Landscapes of India and the ideology of antiquity

Cunningham, Anne Florence

     I consider "landscape" as a process of configuring relationships in time and space, and particularly the ways in which it serves to organize beliefs about Indian antiquity. Creating and deciphering landscapes was an activity peculiar to eighteenth-century Britain and Europe, and coincided with increased British interest in India. I consider the construction of rural Indian antiquity in terms of a "dream" generated in the course of colonialism: the persistent theme of "anxiety" associated with India; the "day residues" of the domestic, British landscape; and the "wishes" projected upon India by the British. The resulting "manifest" dream about India, I argue, distorts antiquity into two landscape images: one an outsized, threatening landscape of "colossal" antiquity, represented by monuments, ancient cities and other artifacts of power; the other a "miniaturized" world of the unchanging Indian village--simple, stagnant, and seemingly isolated from the world around it.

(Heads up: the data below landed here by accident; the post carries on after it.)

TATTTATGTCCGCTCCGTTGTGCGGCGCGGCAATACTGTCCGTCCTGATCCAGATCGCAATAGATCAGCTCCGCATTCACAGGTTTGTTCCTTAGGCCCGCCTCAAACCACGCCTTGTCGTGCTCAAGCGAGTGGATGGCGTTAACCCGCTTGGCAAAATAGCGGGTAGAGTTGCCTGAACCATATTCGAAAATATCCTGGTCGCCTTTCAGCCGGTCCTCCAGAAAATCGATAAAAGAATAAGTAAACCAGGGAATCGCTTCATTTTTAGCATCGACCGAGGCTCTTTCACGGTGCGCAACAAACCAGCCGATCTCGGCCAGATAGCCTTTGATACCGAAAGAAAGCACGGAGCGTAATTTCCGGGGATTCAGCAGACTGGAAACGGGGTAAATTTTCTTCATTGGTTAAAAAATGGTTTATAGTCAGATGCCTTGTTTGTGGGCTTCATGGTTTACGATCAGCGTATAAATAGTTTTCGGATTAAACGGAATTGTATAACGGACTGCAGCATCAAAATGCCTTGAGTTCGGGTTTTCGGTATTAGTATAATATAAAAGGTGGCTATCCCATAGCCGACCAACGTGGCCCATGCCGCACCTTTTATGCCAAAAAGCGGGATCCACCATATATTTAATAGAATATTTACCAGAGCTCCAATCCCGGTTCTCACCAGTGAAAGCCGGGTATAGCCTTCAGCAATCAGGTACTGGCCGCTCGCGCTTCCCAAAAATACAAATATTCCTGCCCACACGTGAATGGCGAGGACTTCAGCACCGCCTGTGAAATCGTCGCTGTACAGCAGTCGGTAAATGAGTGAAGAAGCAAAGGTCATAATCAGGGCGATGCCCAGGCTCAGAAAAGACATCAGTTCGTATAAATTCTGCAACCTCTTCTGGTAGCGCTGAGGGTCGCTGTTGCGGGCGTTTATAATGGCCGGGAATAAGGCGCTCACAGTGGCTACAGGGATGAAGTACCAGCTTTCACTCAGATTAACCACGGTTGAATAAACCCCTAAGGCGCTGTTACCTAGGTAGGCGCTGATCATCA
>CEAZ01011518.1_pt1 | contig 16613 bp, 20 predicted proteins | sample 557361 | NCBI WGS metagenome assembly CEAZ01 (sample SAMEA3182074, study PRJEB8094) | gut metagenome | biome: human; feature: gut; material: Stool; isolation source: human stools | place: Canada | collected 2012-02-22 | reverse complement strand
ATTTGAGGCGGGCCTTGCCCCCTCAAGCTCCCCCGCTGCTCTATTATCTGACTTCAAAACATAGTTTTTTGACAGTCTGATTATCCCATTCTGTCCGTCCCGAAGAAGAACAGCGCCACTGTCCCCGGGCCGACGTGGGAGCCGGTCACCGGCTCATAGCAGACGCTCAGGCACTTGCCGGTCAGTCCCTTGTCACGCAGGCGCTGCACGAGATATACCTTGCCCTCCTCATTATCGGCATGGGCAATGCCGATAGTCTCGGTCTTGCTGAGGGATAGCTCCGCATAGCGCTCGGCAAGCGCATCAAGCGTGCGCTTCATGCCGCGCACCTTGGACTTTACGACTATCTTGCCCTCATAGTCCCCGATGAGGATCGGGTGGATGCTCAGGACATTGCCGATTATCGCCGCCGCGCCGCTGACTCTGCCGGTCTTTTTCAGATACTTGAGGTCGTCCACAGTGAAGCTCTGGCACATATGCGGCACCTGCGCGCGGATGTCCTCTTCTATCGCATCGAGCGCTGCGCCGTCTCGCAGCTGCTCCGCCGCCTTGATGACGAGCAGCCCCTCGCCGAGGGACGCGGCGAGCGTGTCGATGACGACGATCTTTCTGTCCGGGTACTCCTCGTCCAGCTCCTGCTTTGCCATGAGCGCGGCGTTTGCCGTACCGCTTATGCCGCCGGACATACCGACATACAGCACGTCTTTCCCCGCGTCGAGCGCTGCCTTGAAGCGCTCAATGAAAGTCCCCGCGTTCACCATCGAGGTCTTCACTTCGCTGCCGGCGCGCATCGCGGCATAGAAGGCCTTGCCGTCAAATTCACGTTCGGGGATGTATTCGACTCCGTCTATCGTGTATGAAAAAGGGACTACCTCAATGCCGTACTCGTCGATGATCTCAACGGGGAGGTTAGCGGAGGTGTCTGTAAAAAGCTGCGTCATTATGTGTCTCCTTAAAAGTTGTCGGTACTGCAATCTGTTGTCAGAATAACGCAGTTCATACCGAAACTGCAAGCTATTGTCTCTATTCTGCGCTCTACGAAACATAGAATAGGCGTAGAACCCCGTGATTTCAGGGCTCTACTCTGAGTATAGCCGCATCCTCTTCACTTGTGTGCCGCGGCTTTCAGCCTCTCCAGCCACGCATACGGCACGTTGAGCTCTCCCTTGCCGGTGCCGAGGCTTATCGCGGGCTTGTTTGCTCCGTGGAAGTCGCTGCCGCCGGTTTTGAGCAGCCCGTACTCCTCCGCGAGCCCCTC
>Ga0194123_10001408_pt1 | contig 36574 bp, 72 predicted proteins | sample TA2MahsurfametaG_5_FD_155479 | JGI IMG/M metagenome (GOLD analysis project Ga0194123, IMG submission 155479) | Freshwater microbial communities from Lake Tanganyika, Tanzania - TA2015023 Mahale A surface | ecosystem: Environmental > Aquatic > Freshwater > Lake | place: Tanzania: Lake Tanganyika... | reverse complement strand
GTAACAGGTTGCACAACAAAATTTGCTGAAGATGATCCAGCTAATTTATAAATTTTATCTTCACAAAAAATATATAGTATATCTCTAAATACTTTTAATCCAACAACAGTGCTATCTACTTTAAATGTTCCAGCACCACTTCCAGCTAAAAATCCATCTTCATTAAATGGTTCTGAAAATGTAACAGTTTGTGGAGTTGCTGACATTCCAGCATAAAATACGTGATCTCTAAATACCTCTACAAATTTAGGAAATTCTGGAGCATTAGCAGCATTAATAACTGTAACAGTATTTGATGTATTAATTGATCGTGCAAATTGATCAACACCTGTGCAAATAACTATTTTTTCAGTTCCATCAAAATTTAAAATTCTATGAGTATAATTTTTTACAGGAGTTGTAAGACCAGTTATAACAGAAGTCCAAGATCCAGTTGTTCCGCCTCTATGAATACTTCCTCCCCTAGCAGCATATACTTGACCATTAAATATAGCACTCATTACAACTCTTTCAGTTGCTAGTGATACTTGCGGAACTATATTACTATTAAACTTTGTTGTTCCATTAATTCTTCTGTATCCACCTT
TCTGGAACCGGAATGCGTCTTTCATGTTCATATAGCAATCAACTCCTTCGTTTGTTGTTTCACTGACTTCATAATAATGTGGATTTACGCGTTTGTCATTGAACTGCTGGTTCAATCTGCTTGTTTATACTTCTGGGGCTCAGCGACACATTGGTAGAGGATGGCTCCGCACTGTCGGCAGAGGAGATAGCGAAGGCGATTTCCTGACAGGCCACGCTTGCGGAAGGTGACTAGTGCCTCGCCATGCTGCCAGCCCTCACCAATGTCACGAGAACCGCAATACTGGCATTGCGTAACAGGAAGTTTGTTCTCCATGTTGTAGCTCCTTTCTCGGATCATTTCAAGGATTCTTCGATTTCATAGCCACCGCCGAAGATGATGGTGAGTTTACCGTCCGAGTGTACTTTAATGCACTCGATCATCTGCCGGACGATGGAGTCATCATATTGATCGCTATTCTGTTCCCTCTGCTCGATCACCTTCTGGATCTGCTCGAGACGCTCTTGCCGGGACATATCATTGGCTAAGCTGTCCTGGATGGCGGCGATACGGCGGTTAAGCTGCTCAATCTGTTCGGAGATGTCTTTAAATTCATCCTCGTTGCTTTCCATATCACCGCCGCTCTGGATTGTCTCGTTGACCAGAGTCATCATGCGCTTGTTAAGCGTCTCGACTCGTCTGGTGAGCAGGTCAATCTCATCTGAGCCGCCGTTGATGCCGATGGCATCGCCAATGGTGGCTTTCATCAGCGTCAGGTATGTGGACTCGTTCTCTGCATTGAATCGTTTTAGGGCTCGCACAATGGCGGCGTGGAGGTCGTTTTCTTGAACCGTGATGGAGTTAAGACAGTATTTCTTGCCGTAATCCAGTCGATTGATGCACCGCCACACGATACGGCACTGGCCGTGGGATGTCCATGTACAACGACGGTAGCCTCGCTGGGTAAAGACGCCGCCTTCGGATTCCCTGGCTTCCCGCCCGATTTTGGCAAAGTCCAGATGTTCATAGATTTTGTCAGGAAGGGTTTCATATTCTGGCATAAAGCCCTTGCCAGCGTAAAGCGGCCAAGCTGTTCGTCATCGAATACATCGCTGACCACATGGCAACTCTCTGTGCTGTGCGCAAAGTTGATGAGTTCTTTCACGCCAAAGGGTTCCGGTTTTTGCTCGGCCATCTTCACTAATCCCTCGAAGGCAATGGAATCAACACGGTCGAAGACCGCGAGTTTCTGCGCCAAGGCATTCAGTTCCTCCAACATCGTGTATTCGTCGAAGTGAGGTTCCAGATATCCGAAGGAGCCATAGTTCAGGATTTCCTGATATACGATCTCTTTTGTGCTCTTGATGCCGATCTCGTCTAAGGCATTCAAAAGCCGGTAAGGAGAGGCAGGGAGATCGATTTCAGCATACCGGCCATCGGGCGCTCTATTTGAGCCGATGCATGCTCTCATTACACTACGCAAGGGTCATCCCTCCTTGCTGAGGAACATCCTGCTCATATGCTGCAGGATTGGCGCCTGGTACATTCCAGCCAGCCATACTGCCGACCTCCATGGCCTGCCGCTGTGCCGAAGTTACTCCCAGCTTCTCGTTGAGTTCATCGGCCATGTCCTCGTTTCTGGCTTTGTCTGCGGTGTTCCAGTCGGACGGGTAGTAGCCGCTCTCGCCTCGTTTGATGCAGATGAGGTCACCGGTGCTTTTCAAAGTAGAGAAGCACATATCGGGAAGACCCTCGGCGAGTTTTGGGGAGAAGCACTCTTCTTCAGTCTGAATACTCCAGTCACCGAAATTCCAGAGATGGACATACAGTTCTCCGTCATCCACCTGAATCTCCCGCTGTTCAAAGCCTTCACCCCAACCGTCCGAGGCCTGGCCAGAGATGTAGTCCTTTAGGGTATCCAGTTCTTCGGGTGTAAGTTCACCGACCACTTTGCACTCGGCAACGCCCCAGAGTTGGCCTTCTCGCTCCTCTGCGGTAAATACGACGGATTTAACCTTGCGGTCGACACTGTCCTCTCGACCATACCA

I discuss how, in the course of creating and maintaining these landscapes, archaeology came increasingly to be identified as the field science of antiquity, situated in the outdoor world of the "open air," while antiquarians labored "inside" over inscriptions, texts, and coins. In the context of a survey of archaeological sites in Amreli District (Gujarat), I attempt to subvert the two images of Indian antiquity. I argue that landscape in India orders the world in the manner of an ideology which "controls" both the colossal and miniaturized landscapes. The exaggerations I perceive in India's ancient landscape, I argue, mark areas of "struggle," suggesting the existence of what Foucault terms "subjugated knowledges." I further consider how archaeological landscape categories--the distortions introduced by conceptualizations of "sites," and the many "invisible" elements that landscape constructions leave out--contribute to this subjugation.

Nicholas, Ralph W.